On Friend Groups – And Why I Don’t Have One

This post was inspired by Beverly’s post on her blog, Bev’s Eye View. Because I’ve seen a few instances, and know quite a lot of people who are part of a group of friends and love it. And I can see why! You have a group of people who you can go out and do things with, who have your back, who feel much like a second family. Why wouldn’t that be awesome?

Unfortunately, I’ve just had too many bad experiences with groups of friends, that I kind of don’t want one anymore.

First, let me clarify.

This is not to say that I don’t have friends.

I do have friends. Lots of friends. Some might say too many friends.

While people in friend groups have a set group of people they reach out to when they need someone, I’m not limited to that. I have like 5 people I’m super close to, but they’re not close to each other. Most of them don’t even know each other. And then I’ve got about 15-20 people outside of those 5 (who again, mostly don’t know each other), and genuinely enjoy hanging out with on a regular basis. So I maintain those friendships.

I just honestly prefer hanging out in very small groups, or one-on-one for more personal human interaction time. In elementary school, it was always about “who was mad at who for what stupid reason”. I have two friends I still talk to that I knew in elementary school.

In high school, I had probably the closest thing to a friend group I’ve ever had. I was dating a guy and was welcomed in by his friends. I quite liked having them there, but there was always the itching feeling that they only included me because I was dating their best friend. We broke up. Four years later, the friendships still stuck. Until they didn’t, and I was promptly “ejected” – shall we say – from being included in that group. Cool.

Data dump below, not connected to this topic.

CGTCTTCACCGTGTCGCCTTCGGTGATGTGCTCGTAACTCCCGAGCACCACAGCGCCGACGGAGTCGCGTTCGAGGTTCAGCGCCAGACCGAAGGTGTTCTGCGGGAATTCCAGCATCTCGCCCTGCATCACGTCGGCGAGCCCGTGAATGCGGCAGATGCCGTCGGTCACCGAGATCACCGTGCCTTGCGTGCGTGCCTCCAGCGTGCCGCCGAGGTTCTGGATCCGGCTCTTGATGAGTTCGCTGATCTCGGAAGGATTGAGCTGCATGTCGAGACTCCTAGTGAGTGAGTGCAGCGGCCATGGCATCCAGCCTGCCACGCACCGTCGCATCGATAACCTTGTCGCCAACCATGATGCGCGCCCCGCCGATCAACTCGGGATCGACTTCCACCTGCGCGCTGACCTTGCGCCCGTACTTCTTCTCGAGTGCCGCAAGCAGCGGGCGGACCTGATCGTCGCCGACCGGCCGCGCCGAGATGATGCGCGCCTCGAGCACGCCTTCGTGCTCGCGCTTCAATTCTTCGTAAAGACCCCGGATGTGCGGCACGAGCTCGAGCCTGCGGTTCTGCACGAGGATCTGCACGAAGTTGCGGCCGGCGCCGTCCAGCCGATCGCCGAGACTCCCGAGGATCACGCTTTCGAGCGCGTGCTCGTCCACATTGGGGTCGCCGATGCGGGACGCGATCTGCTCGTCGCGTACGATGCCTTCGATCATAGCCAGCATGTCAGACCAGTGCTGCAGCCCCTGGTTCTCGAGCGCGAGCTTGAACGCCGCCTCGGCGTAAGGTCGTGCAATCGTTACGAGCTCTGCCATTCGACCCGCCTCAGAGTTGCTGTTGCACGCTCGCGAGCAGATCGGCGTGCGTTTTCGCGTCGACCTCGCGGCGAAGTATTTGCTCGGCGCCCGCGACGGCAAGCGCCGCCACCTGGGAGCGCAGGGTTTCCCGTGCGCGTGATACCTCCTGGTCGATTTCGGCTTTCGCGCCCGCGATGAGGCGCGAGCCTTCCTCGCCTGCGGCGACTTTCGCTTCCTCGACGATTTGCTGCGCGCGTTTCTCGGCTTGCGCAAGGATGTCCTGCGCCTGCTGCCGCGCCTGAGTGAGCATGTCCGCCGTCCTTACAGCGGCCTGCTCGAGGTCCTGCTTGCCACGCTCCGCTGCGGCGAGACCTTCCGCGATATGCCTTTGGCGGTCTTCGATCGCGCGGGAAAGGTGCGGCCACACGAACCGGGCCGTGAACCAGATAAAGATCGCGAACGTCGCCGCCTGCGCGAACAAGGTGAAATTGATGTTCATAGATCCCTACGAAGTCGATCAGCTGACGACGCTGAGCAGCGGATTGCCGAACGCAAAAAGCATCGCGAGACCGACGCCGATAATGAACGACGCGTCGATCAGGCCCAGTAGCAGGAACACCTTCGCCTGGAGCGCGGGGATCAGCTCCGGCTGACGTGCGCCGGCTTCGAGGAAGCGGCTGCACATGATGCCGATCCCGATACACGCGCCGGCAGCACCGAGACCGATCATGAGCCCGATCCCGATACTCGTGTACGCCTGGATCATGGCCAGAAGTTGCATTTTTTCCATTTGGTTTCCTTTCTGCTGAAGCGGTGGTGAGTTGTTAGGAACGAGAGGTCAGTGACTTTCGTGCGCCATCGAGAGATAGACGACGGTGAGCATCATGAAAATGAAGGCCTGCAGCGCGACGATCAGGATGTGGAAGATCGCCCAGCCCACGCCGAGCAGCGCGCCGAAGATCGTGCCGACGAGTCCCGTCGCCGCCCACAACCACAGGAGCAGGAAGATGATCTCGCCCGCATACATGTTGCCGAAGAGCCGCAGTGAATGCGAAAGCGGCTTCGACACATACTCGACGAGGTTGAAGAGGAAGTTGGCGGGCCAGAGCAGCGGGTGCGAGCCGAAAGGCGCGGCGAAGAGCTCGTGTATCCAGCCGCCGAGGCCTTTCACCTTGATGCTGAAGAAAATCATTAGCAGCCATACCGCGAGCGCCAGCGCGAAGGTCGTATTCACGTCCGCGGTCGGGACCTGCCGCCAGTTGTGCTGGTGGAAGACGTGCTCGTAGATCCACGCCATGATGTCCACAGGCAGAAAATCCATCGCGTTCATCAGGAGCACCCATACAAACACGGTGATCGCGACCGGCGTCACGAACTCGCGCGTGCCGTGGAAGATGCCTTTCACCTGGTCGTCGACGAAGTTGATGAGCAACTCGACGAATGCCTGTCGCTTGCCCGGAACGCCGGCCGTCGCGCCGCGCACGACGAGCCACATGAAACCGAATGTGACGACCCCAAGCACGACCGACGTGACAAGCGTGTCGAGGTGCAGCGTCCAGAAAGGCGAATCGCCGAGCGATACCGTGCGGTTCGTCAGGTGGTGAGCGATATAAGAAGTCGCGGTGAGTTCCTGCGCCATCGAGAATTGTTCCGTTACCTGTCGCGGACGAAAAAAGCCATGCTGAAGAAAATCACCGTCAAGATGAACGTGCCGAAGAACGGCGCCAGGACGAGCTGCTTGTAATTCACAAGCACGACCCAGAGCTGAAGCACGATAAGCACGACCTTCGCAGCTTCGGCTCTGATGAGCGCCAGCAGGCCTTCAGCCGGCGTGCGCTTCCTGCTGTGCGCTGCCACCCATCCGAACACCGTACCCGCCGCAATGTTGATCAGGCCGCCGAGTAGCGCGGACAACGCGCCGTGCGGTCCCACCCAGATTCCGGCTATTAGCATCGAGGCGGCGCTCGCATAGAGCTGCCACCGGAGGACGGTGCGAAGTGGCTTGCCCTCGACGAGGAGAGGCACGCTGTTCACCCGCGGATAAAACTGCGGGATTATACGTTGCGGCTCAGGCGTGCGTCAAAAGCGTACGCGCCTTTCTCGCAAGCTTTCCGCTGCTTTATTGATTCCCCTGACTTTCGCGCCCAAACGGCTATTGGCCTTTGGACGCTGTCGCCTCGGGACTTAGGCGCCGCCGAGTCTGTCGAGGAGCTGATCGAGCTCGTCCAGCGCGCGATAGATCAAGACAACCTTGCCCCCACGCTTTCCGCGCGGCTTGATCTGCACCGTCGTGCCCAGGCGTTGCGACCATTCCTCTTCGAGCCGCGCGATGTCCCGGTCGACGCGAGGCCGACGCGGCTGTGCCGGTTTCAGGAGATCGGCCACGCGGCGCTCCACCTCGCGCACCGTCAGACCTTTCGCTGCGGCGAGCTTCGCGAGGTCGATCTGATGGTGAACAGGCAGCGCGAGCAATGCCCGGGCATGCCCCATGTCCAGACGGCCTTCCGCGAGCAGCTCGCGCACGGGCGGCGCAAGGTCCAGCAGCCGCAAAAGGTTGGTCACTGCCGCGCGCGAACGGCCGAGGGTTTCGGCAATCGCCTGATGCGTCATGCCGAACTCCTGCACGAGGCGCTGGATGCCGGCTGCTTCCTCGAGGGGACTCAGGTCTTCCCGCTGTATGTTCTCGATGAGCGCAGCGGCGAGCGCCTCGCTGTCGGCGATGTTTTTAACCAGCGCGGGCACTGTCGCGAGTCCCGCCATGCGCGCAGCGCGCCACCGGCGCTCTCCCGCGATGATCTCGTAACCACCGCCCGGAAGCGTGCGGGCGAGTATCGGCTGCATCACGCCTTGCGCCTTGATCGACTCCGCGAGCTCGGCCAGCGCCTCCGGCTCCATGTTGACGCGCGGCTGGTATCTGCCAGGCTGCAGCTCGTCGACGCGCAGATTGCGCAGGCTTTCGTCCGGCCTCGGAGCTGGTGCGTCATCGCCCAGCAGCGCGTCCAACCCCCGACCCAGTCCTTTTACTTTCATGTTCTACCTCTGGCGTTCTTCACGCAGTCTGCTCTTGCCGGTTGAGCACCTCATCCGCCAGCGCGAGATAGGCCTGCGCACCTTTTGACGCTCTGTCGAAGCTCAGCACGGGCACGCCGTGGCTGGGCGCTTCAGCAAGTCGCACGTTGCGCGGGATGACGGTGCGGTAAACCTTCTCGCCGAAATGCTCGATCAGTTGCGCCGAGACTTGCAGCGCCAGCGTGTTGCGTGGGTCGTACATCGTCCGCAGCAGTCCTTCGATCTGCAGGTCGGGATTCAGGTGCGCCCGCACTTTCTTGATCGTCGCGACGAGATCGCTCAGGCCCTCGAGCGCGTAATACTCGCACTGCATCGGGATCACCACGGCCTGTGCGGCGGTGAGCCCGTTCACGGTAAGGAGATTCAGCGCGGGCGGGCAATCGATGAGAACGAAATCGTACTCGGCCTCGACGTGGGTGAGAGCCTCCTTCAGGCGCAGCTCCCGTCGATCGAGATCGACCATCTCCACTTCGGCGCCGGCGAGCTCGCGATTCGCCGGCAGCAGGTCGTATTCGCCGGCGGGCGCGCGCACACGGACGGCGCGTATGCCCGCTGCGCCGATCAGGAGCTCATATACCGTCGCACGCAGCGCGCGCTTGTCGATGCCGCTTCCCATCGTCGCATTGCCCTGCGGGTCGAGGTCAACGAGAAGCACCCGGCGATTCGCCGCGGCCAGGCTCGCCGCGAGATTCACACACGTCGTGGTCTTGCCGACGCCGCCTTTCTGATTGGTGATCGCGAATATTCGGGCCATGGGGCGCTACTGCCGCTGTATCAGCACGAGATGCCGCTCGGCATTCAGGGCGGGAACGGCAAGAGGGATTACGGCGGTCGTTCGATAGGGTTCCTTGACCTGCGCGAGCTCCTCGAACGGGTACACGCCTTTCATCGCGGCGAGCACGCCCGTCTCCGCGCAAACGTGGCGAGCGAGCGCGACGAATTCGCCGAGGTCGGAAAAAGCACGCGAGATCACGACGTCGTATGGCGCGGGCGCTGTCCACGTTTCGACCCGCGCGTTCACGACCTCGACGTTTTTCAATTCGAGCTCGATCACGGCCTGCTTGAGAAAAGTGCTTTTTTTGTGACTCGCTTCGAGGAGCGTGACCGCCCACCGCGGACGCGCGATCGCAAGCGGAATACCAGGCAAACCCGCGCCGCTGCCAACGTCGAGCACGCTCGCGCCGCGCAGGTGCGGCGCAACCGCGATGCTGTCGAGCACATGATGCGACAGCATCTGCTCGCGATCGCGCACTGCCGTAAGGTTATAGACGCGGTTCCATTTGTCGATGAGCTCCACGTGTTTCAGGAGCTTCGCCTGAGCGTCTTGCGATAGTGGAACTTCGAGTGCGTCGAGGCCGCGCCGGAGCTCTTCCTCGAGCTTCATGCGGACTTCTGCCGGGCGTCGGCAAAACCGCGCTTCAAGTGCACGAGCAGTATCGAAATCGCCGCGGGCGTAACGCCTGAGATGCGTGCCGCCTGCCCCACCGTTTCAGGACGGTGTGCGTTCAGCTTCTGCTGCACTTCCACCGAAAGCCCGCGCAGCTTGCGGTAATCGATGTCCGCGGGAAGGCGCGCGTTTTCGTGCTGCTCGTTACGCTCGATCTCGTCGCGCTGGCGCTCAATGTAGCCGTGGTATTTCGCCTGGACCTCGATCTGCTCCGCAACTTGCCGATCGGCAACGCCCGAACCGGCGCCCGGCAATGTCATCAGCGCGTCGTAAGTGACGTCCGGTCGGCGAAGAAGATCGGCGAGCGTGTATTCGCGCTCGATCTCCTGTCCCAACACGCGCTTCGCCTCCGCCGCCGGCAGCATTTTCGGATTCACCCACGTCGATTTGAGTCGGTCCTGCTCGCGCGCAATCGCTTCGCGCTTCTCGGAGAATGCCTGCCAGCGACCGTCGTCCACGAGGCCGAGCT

I’ve sort of been included in friend groups of the boys I’ve dated, but after this incident, I was much more aware of maintaining my own friendships and not relying on this means of meeting people. Because when the relationships ended, so did the friendships.

I find my experience with friend groups has been very negative because I see them, a lot of the time, from the outside-in. The people involved in them are cliquey; they’re scared of not being invited out with the rest of the group; they don’t venture into new territory and try to include new people.

I love not having a friend group.

I have various people in my life who I can talk to about different things and who know me on different levels. I can spill my deepest secrets to a friend I met in college, then the next day go to a book signing with a friend I met online, and then have drinks with a friend from work, and then have a girls painting night with a friend I met through a friend, and then go to a concert with a friend I met through an ex. I’m not stuck doing the same thing with the same people, ever. And quite honestly, it’s fuckin’ sweet.

I’m not limited to the same 5 or 6 perspectives as people who have the same friends forever. I’m not scared to talk to new people and cultivate new friendships. In fact, I love meeting a new person and getting to know them, and going on some new adventure together.

There are few friends I’ve hung onto for a number of years, but most of my friends come and go. And I don’t mind. I enjoy knowing people, no matter how temporary. Old friends fade and new ones come and add to my life in new ways. And the ones that do stick around, well those are the ones I see as my family.

So I guess my “friend group” exists. It’s just 20-30 people big. And I never hang out with them all at once.

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